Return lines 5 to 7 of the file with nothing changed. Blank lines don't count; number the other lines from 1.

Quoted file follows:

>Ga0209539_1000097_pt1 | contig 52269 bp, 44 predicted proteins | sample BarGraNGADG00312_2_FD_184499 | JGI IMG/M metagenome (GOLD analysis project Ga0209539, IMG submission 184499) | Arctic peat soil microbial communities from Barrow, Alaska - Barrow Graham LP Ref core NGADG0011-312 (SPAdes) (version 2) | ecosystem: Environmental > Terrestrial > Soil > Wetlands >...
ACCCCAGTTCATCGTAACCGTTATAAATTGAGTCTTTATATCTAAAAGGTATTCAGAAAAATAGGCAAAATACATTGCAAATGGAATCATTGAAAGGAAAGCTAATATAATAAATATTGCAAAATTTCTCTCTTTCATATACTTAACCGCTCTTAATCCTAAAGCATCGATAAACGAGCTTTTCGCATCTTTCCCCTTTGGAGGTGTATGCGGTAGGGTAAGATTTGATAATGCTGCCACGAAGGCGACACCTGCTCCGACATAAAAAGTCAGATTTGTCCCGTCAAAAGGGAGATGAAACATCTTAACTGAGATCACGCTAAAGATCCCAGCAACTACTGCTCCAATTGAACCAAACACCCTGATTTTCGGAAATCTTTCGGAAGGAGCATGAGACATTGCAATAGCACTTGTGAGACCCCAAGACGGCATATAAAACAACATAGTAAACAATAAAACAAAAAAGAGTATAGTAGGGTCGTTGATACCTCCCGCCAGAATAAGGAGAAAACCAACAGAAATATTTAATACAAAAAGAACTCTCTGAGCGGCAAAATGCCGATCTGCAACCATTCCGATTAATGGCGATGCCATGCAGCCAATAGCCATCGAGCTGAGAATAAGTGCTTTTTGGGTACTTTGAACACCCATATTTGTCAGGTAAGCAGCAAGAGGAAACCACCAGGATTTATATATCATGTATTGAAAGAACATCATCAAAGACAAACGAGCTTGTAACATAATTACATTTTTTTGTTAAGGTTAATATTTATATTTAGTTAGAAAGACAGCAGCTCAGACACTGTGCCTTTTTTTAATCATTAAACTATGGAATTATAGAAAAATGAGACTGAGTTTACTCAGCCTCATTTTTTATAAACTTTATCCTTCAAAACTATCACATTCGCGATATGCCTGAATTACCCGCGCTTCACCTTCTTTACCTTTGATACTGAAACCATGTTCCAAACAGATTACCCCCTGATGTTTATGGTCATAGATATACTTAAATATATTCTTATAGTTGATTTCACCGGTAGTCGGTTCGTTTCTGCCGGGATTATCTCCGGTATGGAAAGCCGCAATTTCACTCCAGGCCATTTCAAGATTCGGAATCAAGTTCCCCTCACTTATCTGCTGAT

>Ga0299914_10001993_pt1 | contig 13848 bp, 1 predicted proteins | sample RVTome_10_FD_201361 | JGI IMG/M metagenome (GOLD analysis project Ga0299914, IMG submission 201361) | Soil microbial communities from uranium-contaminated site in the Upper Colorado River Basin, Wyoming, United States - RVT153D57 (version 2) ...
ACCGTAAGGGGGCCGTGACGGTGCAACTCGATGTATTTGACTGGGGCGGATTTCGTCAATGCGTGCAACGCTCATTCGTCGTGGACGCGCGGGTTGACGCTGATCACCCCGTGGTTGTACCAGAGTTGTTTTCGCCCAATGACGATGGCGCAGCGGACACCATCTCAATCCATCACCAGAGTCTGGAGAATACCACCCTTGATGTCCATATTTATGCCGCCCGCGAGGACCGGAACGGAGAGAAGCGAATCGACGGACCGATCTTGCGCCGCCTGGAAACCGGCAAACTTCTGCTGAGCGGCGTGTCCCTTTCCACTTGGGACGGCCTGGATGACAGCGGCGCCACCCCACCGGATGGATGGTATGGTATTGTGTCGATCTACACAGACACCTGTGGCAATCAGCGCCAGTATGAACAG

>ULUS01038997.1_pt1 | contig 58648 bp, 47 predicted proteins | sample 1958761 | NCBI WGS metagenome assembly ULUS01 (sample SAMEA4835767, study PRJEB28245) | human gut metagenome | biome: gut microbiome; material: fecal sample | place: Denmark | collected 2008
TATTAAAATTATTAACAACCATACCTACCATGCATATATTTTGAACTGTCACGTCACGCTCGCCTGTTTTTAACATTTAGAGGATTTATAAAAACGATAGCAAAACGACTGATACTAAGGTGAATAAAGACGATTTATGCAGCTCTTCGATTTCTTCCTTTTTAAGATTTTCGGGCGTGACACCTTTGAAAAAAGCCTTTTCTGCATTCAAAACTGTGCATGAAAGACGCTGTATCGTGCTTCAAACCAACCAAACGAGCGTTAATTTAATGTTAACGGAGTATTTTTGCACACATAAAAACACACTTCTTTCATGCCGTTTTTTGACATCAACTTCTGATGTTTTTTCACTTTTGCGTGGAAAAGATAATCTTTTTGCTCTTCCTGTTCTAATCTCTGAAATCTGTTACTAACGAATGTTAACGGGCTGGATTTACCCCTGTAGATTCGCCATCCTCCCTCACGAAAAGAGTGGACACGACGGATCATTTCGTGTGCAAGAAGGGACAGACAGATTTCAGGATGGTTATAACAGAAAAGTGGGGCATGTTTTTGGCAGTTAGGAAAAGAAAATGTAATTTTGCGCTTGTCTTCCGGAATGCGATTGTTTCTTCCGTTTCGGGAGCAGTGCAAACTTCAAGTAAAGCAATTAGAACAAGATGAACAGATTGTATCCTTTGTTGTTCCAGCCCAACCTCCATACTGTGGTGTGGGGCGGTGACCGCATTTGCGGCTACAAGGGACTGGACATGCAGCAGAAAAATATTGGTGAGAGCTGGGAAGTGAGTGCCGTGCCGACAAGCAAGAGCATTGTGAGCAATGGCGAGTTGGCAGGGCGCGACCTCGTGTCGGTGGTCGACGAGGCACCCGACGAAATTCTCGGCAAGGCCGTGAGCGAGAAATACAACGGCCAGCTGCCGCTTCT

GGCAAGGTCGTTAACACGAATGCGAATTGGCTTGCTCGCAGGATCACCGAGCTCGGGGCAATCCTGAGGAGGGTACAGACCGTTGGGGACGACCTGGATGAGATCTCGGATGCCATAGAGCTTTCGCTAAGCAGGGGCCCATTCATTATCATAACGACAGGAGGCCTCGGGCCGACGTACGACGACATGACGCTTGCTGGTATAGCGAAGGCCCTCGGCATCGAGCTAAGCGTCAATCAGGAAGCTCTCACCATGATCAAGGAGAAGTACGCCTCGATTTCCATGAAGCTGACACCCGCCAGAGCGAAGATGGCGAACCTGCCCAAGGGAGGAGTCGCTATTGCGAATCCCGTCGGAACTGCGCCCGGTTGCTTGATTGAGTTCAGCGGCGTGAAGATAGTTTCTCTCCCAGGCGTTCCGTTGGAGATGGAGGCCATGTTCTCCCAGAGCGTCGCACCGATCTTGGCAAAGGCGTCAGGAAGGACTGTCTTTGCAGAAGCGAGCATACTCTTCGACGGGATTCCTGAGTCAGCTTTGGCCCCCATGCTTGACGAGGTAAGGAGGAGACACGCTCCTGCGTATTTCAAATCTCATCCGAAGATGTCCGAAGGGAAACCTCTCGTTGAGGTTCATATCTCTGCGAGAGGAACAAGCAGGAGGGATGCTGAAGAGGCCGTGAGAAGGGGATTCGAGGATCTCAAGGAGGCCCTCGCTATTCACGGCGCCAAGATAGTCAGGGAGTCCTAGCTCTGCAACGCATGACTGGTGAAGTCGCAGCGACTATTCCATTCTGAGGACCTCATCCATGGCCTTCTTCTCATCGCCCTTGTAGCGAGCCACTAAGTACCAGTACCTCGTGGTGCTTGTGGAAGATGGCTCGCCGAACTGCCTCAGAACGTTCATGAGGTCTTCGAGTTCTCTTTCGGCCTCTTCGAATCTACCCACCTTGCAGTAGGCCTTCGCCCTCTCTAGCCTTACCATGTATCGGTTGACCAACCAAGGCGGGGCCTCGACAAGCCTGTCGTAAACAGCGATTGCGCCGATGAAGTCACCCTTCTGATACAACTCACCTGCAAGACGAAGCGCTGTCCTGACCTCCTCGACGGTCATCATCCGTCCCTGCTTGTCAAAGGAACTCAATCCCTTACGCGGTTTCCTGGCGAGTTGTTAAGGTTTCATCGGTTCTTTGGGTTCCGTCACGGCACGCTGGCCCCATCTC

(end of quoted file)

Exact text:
>ULUS01038997.1_pt1 | contig 58648 bp, 47 predicted proteins | sample 1958761 | NCBI WGS metagenome assembly ULUS01 (sample SAMEA4835767, study PRJEB28245) | human gut metagenome | biome: gut microbiome; material: fecal sample | place: Denmark | collected 2008
TATTAAAATTATTAACAACCATACCTACCATGCATATATTTTGAACTGTCACGTCACGCTCGCCTGTTTTTAACATTTAGAGGATTTATAAAAACGATAGCAAAACGACTGATACTAAGGTGAATAAAGACGATTTATGCAGCTCTTCGATTTCTTCCTTTTTAAGATTTTCGGGCGTGACACCTTTGAAAAAAGCCTTTTCTGCATTCAAAACTGTGCATGAAAGACGCTGTATCGTGCTTCAAACCAACCAAACGAGCGTTAATTTAATGTTAACGGAGTATTTTTGCACACATAAAAACACACTTCTTTCATGCCGTTTTTTGACATCAACTTCTGATGTTTTTTCACTTTTGCGTGGAAAAGATAATCTTTTTGCTCTTCCTGTTCTAATCTCTGAAATCTGTTACTAACGAATGTTAACGGGCTGGATTTACCCCTGTAGATTCGCCATCCTCCCTCACGAAAAGAGTGGACACGACGGATCATTTCGTGTGCAAGAAGGGACAGACAGATTTCAGGATGGTTATAACAGAAAAGTGGGGCATGTTTTTGGCAGTTAGGAAAAGAAAATGTAATTTTGCGCTTGTCTTCCGGAATGCGATTGTTTCTTCCGTTTCGGGAGCAGTGCAAACTTCAAGTAAAGCAATTAGAACAAGATGAACAGATTGTATCCTTTGTTGTTCCAGCCCAACCTCCATACTGTGGTGTGGGGCGGTGACCGCATTTGCGGCTACAAGGGACTGGACATGCAGCAGAAAAATATTGGTGAGAGCTGGGAAGTGAGTGCCGTGCCGACAAGCAAGAGCATTGTGAGCAATGGCGAGTTGGCAGGGCGCGACCTCGTGTCGGTGGTCGACGAGGCACCCGACGAAATTCTCGGCAAGGCCGTGAGCGAGAAATACAACGGCCAGCTGCCGCTTCT

GGCAAGGTCGTTAACACGAATGCGAATTGGCTTGCTCGCAGGATCACCGAGCTCGGGGCAATCCTGAGGAGGGTACAGACCGTTGGGGACGACCTGGATGAGATCTCGGATGCCATAGAGCTTTCGCTAAGCAGGGGCCCATTCATTATCATAACGACAGGAGGCCTCGGGCCGACGTACGACGACATGACGCTTGCTGGTATAGCGAAGGCCCTCGGCATCGAGCTAAGCGTCAATCAGGAAGCTCTCACCATGATCAAGGAGAAGTACGCCTCGATTTCCATGAAGCTGACACCCGCCAGAGCGAAGATGGCGAACCTGCCCAAGGGAGGAGTCGCTATTGCGAATCCCGTCGGAACTGCGCCCGGTTGCTTGATTGAGTTCAGCGGCGTGAAGATAGTTTCTCTCCCAGGCGTTCCGTTGGAGATGGAGGCCATGTTCTCCCAGAGCGTCGCACCGATCTTGGCAAAGGCGTCAGGAAGGACTGTCTTTGCAGAAGCGAGCATACTCTTCGACGGGATTCCTGAGTCAGCTTTGGCCCCCATGCTTGACGAGGTAAGGAGGAGACACGCTCCTGCGTATTTCAAATCTCATCCGAAGATGTCCGAAGGGAAACCTCTCGTTGAGGTTCATATCTCTGCGAGAGGAACAAGCAGGAGGGATGCTGAAGAGGCCGTGAGAAGGGGATTCGAGGATCTCAAGGAGGCCCTCGCTATTCACGGCGCCAAGATAGTCAGGGAGTCCTAGCTCTGCAACGCATGACTGGTGAAGTCGCAGCGACTATTCCATTCTGAGGACCTCATCCATGGCCTTCTTCTCATCGCCCTTGTAGCGAGCCACTAAGTACCAGTACCTCGTGGTGCTTGTGGAAGATGGCTCGCCGAACTGCCTCAGAACGTTCATGAGGTCTTCGAGTTCTCTTTCGGCCTCTTCGAATCTACCCACCTTGCAGTAGGCCTTCGCCCTCTCTAGCCTTACCATGTATCGGTTGACCAACCAAGGCGGGGCCTCGACAAGCCTGTCGTAAACAGCGATTGCGCCGATGAAGTCACCCTTCTGATACAACTCACCTGCAAGACGAAGCGCTGTCCTGACCTCCTCGACGGTCATCATCCGTCCCTGCTTGTCAAAGGAACTCAATCCCTTACGCGGTTTCCTGGCGAGTTGTTAAGGTTTCATCGGTTCTTTGGGTTCCGTCACGGCACGCTGGCCCCATCTC